What Makes an “Indie” Writer?

Okay, I admit, this entry is a bit later in the posting than I might have liked. I’ve been sitting on it since May 21st, when someone retweeted a comment from agent Sarah LaPolla. Other worthy topics kept coming up that required my attention; in particular, the posts about standards, and blah blah blah. Now I’m ready to climb up on the soapbox.

Let’s start with the tweet in question:

Indie writer = published w/ a small press who gave you a contract & had an editor & packager who wasn’t you or someone you hired separately.

I’ll own it: I saw some red when that came up in my feed. The whole thing smacked of the sort of dismissive attitude that does absolutely no-one in publishing any good, even those who work through the traditional system, though they don’t always realize that. Not having the greatest of days, I tapped out a scathing reply and hovered my finger over the trigger.

Nah, I thought, best to give yourself a second. No need to fly off the handle.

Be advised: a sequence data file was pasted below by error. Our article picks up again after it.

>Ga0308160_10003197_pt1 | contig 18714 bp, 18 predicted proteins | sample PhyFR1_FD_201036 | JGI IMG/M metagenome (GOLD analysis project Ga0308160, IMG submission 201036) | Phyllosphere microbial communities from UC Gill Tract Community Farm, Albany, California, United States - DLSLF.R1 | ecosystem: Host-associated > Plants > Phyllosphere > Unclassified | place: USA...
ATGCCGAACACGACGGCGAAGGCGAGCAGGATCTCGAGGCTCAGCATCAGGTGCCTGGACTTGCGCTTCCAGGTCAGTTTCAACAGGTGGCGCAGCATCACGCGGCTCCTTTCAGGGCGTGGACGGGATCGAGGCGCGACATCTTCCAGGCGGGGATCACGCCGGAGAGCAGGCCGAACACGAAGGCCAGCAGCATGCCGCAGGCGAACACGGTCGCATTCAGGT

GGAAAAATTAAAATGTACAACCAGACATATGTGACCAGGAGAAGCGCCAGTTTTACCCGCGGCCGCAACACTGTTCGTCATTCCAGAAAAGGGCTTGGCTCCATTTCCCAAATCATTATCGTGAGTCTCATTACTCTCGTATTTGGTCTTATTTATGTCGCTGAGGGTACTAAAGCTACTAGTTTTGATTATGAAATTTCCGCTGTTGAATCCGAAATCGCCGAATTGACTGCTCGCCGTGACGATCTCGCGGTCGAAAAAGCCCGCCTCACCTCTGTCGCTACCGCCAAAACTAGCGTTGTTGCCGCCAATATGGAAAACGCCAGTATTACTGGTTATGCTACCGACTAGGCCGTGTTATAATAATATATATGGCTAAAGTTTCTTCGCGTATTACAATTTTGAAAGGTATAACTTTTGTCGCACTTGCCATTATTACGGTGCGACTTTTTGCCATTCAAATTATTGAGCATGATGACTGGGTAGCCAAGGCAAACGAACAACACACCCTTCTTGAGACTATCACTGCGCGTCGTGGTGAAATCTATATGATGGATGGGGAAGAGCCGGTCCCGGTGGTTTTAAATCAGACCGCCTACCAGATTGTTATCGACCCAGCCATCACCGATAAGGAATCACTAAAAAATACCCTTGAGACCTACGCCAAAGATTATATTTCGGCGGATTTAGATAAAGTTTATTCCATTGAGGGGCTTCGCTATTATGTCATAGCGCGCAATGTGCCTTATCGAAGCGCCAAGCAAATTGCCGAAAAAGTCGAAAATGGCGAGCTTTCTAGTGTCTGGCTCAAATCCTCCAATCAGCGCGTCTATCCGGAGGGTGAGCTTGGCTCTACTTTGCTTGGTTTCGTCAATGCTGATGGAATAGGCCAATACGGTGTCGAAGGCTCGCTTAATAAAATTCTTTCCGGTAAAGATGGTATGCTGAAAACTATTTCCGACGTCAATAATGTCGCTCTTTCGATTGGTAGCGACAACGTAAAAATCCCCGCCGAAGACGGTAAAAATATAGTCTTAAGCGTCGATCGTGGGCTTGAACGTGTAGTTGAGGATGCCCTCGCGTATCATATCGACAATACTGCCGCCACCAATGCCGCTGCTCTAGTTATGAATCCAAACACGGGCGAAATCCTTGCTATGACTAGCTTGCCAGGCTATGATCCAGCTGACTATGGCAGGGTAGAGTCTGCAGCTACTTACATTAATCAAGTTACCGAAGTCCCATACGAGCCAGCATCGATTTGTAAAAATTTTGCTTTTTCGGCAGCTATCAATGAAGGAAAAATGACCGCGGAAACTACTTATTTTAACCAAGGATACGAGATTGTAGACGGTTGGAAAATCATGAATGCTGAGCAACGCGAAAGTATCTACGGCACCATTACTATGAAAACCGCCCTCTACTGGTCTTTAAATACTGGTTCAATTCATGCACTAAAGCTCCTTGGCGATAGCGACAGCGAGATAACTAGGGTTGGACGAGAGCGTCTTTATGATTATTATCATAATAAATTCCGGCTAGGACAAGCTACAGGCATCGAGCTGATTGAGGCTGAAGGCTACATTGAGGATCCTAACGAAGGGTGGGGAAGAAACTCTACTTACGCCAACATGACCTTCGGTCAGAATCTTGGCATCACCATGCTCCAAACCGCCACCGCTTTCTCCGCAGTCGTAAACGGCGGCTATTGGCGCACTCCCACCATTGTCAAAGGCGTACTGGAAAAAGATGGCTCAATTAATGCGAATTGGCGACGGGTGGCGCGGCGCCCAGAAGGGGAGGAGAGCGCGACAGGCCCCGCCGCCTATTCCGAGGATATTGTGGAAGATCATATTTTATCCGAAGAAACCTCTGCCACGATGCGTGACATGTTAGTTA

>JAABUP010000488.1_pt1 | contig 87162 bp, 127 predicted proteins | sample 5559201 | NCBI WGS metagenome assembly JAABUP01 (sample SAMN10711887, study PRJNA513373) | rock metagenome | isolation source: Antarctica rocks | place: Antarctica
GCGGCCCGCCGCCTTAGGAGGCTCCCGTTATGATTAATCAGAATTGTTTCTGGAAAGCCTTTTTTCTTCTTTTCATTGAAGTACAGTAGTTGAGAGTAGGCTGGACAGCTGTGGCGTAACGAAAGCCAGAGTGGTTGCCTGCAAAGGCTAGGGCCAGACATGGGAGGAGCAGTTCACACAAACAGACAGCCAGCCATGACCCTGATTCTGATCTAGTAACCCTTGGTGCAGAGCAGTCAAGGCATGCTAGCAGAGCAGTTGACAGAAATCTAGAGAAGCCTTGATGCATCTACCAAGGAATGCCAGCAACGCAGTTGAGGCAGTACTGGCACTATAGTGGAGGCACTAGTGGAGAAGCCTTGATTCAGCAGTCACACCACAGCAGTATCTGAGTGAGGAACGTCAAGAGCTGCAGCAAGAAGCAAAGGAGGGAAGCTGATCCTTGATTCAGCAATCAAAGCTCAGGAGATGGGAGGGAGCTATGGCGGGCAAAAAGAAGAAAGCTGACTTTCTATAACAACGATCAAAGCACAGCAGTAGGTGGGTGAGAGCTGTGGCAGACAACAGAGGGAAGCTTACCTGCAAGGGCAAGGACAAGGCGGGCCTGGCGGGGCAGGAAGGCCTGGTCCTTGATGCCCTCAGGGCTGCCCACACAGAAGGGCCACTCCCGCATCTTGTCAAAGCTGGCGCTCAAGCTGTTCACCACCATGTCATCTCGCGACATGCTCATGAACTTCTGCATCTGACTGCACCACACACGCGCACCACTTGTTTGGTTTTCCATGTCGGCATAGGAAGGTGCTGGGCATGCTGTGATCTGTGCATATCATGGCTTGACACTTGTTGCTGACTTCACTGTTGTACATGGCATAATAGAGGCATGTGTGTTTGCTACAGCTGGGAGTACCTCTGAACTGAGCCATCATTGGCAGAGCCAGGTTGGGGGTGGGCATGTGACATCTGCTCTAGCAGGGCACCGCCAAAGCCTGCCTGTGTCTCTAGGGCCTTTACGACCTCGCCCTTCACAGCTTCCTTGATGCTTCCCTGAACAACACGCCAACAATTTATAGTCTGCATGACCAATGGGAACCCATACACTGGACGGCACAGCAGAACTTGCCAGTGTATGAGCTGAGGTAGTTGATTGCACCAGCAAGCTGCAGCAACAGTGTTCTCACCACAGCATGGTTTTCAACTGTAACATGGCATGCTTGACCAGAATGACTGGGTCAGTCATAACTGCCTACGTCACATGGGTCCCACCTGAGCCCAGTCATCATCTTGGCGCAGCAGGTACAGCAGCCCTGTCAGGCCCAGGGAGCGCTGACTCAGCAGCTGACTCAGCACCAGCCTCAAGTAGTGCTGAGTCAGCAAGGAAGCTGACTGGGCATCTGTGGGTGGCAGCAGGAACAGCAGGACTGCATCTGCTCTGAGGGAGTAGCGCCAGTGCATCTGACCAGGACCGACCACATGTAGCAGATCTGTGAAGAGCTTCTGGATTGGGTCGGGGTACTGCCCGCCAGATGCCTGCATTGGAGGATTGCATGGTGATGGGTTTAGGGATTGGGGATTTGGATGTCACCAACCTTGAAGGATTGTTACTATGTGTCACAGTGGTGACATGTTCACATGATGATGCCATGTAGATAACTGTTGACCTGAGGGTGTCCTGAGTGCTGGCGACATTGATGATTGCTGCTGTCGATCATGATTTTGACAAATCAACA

So I allowed myself a moment to calm down, and as I did so, I realized that she might be quoting a source, perhaps a writer. I didn’t agree, but I’d like to see the source  I asked her where it came from, and if this meant that writers like JA Konrath and/or John Locke were not “indie” – the idea seemed patently absurd, but what the hell, she might have been pulling it from somewhere.

Not so much. She sidestepped John Locke altogether, but replied about Konrath:

Both are used because people misuse “indie.” He’s self-pubbed & proud. Self-pubbers shouldn’t hide behind a mis-label.